USA Today is reporting that Phoenix Sky Harbor Airport will next month begin trials of backscatter x-ray screening. And how are the TSA ensuring that “naked” pictures of passengers wont appear online?
At airports, they will be programmed to shade or blur travelers’ bodies and medical devices. Screeners will view the images in remote rooms and delete them instantly.
Yeah, that will work.
(The above picture, by the way, is of Susan Hallowell, director of the TSA’s security laboratory, who said “It does basically make you look fat and naked – but you see all this stuff”.)
I like this photo for some reason – seven-day-old stump-tailed or bear macaque (Macaca arctoides). Follow the link for pictures of adults and details of this endangered species.
As part of the Panda’s Thumb series debunking Jonathan Wells’ latest dreck (The Politically Incorrect Guide to Darwinism and Intelligent Design), Tim Sandefur, himself a self-avowed
conservative libertarian Republican, argues that Wells’ work offers “no helpful contribution” to any debate about the compatibility of conservatism and evolution. Tim ends his piece:
The bottom line is this: the genuine conservatism of people like Russell Kirk and Richard Weaver really is fundamentally at odds with evolution, not because of anything having to do with the free market or evolution’s alleged links with racism and whathaveyou–all of which are superficial issues relative to what conservatism is about. Evolution undermines the conservative ambition for an eternal order where each person knows his or her place in the “beautiful pattern”. On the other hand, many, if not most, of those who call themselves “conservatives” are actually libertarians–believers in individual liberty, free markets, small government, and so forth–who do not believe that we should live within a “beautiful pattern” of outwardly-enforced order. For these people, evolution presents no serious threat. Morality, aid to others, political freedom, and the rest can all be perfectly well defended from a Darwinian perspective, and Arnhart has done a very good job of doing so. Wells’ book offers no helpful contribution to this debate.
Read the complete article here.
With the ASU football season winding down, it is time to turn to other things. So why not rugby? The Irish team are favorites for the coming Six Nations Championship, after winning the Triple Crown last year, and a series of victories over South Africa, Australia and the Pacific Islanders which left them the #5 ranked team in the world (bizarrely behind two teams that they beat fairly handily).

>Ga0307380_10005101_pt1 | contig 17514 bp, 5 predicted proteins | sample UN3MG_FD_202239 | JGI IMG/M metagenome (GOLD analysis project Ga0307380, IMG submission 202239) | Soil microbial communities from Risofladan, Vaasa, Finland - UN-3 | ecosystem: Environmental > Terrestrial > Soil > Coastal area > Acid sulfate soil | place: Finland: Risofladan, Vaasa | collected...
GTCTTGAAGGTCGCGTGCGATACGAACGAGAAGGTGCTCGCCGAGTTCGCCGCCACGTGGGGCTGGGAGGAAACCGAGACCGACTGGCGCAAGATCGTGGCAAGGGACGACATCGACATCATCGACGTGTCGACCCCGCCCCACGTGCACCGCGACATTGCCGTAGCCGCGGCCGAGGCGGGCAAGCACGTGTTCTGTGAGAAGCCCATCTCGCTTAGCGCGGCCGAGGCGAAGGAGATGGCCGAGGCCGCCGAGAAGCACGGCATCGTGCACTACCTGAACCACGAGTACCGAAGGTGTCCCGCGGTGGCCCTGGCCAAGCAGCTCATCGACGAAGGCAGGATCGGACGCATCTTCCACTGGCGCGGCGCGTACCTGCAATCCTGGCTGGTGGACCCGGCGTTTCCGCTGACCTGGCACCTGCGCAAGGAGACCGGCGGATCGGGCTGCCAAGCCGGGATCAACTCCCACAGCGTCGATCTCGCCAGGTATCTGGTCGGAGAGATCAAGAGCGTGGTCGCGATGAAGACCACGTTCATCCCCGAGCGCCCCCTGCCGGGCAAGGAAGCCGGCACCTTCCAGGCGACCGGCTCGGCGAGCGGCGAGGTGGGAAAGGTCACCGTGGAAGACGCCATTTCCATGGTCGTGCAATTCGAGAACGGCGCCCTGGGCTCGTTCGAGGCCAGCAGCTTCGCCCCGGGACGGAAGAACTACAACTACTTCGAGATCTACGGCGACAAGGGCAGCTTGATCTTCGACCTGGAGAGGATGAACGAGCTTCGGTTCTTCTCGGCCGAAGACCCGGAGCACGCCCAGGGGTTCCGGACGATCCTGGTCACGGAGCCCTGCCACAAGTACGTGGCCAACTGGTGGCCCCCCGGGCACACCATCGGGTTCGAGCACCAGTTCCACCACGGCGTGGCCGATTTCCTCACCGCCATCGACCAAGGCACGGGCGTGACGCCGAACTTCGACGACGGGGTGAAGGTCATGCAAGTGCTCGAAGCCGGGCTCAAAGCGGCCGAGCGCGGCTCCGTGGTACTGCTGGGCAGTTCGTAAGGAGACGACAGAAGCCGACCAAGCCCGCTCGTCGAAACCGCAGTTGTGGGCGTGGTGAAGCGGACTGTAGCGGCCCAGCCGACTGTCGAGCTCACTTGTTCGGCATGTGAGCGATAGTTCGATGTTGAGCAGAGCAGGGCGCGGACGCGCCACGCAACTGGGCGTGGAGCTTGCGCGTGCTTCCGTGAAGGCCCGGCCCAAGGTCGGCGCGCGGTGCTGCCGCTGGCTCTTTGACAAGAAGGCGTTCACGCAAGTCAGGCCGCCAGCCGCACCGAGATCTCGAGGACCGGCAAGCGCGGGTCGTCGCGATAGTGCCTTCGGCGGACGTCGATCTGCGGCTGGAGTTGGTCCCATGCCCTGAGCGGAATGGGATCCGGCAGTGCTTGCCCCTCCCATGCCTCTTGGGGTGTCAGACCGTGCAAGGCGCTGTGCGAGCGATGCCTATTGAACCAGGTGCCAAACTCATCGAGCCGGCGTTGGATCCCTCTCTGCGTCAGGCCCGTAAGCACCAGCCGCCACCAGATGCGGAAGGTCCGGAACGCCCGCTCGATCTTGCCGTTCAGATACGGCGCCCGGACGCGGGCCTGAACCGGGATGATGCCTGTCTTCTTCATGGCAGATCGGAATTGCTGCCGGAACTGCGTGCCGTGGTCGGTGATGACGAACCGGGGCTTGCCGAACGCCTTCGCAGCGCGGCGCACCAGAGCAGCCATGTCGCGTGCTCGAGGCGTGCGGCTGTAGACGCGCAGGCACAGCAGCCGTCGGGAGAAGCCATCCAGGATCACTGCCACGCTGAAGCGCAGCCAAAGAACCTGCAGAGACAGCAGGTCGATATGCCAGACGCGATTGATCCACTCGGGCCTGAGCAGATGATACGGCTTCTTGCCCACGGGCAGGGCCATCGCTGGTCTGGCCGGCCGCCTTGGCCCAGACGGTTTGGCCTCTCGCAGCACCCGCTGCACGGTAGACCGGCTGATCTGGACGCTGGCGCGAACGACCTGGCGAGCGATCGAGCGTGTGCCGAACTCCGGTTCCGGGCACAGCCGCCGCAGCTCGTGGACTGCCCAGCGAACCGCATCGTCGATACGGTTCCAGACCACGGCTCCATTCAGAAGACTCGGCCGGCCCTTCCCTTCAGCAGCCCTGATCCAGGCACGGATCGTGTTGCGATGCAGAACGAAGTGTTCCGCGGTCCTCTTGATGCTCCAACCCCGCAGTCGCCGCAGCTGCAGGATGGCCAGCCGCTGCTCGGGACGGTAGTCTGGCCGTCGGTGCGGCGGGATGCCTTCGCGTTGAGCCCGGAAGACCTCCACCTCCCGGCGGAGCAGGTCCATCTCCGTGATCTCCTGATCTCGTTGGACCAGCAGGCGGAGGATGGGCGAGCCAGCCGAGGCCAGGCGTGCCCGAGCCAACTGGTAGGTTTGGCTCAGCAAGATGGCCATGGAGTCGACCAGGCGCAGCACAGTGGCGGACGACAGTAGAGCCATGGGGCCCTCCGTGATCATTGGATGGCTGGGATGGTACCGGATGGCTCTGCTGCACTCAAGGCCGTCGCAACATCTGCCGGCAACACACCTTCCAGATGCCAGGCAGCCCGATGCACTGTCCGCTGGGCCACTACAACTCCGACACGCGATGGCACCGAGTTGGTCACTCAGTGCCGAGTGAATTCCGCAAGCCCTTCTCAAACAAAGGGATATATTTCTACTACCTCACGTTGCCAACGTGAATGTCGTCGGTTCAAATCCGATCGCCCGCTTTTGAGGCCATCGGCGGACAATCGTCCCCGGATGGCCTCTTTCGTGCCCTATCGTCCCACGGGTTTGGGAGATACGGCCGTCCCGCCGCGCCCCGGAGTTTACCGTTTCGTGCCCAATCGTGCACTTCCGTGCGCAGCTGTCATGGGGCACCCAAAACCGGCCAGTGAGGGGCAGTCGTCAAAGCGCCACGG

The first home game will be played in Croke Park, the fourth largest stadium in Europe. This is fairly significant as the Gaelic Athletic Association (governing body for Gaelic Football and owners of the stadium) had long prevented “foreign games” such as rugby and soccer from played in their stadium.
- Feb 4: v Wales
- Feb 11: v France (last years winners)
- Feb 24: v England
- Mar 10: v Scotland
- Mar 17: v Italy
Good stuff to look forward to next year! Any other rugby fans out there?
I’ve managed to finish my grading. Yipee! What this means is that the semester is finally beginning to wind down. Sure, there will be some grading left to do, but it will be relatively less onerous. Three classes left to teach, a handful of graduate student papers, and some short pieces from my undergraduates. Then Fall graduation and convocation … and then the winter break (a.k.a. time for writing all those book reviews and suchlike that were put off this semester).
No posting today (or perhaps even tomorrow) as I’m tucked away in my lair grading. In any case, Mike Dunford made the only point I was going to make.
It’s the last regular season game for ASU – the Territorial Cup game against the University of Arizona Wildcats. At the beginning of the season, I don’t think anyone would have predicted that ASU would have a 3-5 PAC-10 record and U of A (4-4) would have beaten three ranked opponents in a row entering into this game.
Both teams have a 6-5 record overall and the winner gets a (possible) bowl game. U of A hasn’t been in a bowl games since 1998; ASU has been in five since then. An ASU win would send the team to the Emerald Bowl on December 27th.